Book Review: Ambiguous Dispersion

Diasporas. By Stéphane Dufoix. Translated by William Rodarmor. University of California Press; 136 pages; $27

Two chefs take a smoke break in San Francisco’s renowned Chinatown on February 29th, 2009. Immigrant communities often form ethnic enclaves within a host country for a multitude of reasons, including economic opportunities and the preservation of the home identity. (Creative Commons/Manalah Madkhan)

What does the word “diaspora” mean? Mr. Dufoix opens his investigation into the nature of diasporas with a humorous and revealing quote from a Nigerian emigrant:

I have been away from Nigeria for 30 years…In all these thirty years I have been convinced that I was living abroad and, and at a push, overseas. It now turns out, however, that I have actually been living in the diaspora. This sounds like a very lovely place, with fauna and flora, nubile virgins, blue skies and a certain je ne sais quoi…

The emigrant’s sarcasm is well placed. The word “diaspora” is, like the terms “transnational” and “globalization,” troublesome in that the kaleidoscopic range of its uses has rendered the word hollow. “Diaspora” may refer to communities including religious exiles, economic migrants, gays and lesbians, cyber criminals, and countless others. What purpose does the label “diaspora” serve? Mr. Dufoix argues: “the usefulness of the word mainly rests in its existence as a rallying cry.” The nature of this “usefulness,” the history of the word “diaspora,” and abroad-home community relations are the focus of Mr. Dufoix’s book.

UCLA sociologist Roger Waldinger opens the book with an excellent forward. He highlights three theories of note in later chapters. First, diasporas are inorganic body-less entities. Diasporas are not a natural phenomenon of human social interaction, and do not possess an inherent territory, but rather are created and utilized by a “broad range of actors” for political, economic and social means. Second, communities are not static. The literal interpretation is obvious: people move and have moved since nomadic beginnings. Less obvious, but no less profound, is the nature in which communities and their relationships with home states/businesses/cultures evolve. Diaspora populations evolve from pro-state to anti-state, and  “true” to their home culture (conceptions of cultural purity is a subject for another book) to assimilationist. And third, the quest for a proper all-encompassing definition of “diaspora” is “fundamentally fruitless” because the word holds various meanings to various peoples.

Mr. Dufoix’s framework, Mr. Waldinger argues, is a far better contribution. Mr. Dufoix identifies four modes of diasporas: (1) Centroperipheral mode: the expatriate community is closely linked with official home country institutions (e.g., Greeks in America); (2) Enclaved mode: an isolated community within a host country of people with a shared identity (e.g., Koreatown in Los Angeles); (3) Atopic mode: a trans-state community which seeks no territorial claims (e.g., Italians in New York City); (4) Antagonistic mode: a people “who refuse to recognize the legitimacy of the current regime in their country of origin, or consider the country to be under foreign occupation” (e.g., Kurds).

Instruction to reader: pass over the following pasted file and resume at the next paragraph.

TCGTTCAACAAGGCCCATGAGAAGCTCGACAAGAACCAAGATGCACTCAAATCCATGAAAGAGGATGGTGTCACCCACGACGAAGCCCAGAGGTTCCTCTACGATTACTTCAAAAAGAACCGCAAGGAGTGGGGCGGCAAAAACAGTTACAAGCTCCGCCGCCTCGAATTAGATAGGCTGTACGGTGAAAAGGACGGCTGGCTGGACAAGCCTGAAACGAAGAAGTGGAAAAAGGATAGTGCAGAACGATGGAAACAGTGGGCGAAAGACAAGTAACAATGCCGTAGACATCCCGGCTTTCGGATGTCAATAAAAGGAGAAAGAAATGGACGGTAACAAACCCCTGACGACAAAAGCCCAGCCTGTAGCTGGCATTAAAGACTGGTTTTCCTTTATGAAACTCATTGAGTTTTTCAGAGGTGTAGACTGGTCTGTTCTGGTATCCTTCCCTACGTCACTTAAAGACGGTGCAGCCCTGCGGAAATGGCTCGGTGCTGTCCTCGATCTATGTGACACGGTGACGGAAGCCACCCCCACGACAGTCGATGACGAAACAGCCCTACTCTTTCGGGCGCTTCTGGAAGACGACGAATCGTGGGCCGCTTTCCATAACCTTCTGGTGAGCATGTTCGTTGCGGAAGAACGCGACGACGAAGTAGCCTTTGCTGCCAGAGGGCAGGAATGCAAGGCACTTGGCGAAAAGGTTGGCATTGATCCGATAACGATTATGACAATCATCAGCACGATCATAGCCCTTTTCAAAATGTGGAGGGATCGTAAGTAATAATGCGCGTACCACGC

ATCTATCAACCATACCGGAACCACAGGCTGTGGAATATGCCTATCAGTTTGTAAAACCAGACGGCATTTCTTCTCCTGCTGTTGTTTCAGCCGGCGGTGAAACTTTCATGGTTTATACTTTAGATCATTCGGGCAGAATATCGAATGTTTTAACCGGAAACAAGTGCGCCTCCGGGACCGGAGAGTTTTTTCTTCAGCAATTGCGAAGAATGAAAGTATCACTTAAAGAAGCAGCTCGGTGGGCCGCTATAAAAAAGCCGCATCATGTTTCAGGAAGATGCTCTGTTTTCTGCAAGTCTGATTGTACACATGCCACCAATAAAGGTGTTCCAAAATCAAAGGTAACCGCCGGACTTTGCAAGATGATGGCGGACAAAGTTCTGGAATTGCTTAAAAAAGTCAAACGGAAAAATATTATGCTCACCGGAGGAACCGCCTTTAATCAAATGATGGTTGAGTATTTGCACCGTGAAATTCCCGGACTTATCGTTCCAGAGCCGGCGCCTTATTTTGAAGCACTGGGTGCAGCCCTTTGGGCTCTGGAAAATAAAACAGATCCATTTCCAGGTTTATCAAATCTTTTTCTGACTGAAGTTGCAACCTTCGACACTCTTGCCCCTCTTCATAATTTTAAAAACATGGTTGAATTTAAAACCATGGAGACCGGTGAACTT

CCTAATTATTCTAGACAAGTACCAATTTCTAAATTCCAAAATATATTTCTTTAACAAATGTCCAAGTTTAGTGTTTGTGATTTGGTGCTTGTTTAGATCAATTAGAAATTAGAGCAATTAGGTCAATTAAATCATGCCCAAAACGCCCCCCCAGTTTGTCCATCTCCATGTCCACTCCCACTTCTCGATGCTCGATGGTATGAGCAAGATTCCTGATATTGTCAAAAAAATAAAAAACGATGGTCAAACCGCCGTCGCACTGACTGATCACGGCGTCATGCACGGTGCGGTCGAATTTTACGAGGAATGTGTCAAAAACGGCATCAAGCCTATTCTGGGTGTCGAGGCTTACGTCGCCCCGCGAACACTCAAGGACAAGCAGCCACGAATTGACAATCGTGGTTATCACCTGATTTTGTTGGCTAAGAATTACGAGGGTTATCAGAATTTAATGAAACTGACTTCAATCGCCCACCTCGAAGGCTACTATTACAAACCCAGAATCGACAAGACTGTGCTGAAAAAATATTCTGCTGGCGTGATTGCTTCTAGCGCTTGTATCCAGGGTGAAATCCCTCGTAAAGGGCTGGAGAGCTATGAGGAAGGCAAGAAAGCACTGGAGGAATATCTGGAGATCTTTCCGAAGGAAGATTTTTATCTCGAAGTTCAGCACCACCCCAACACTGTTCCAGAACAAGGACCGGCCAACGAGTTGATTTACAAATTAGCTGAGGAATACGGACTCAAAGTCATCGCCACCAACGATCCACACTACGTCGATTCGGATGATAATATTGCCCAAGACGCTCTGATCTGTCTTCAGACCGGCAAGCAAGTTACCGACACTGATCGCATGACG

In addition to theoretical frameworks, Mr. Dufoix provides thoughtful histories on the diaspora populations of the Greeks, Indians (subcontinent), Chinese, and Armenians. Each case study provides the migration history of each people, as well as their relationship with their home state. For instance, Mr. Dufoix highlights the People’s Republic of China’s incentive to preserving economic, if not social, ties with their overseas population, given that they are responsible for 70% of China’s foreign direct investment. In India, Mr. Dufoix articulates that the post-independence government’s efforts to organize migrants and their descendents at the federal level proved unsuccessful due to allegiances along other determinants of identity, such as religion, caste, language, and province of origin. Mr. Dufoix refrains from the extrapolation that identity is a local phenomenon, and that the skin of imagined communities—to use Benedict Anderson’s language—can only be stretched so far. Thus, targeted mobilizations of diaspora populations may prove more successful than sweeping ones under nationalistic umbrellas.

For those interested in an introduction on migration phenomena, or those with prior knowledge looking for greater historical and theoretical depth, Mr. Dufoix’s book is an apt read. Despite stumbling through an analysis of post-modernist migration theory, the book is highly readable. Further, it serves to remind readers to reject a blind acceptance of lifeless terms, like “diaspora” or “globalization,” in favor of more thoughtful review.


Thomas D. Armstrong

Thomas D. Armstrong earned dual BA degrees in History and International Relations from the University of Southern California. During his time at USC, Thomas twice traveled to China, including a Critical Language Scholarship from the US Department of State to intensively study Mandarin at Suzhou University. Additionally, Thomas studied European foreign and security policy at Vrije Universiteit Brussel and interned at the Egmont Institute, a Belgian think tank. In recognition of his international pursuits and scholarship while on campus, including a thesis on the Sino-American relationship during World War II, Thomas was honored as a USC Global Scholar. From 2014-2015, he served as the Editor-in-Chief of Glimpse from the Globe. Thomas currently works for a cyber-economic consulting practice in the Washington, DC area.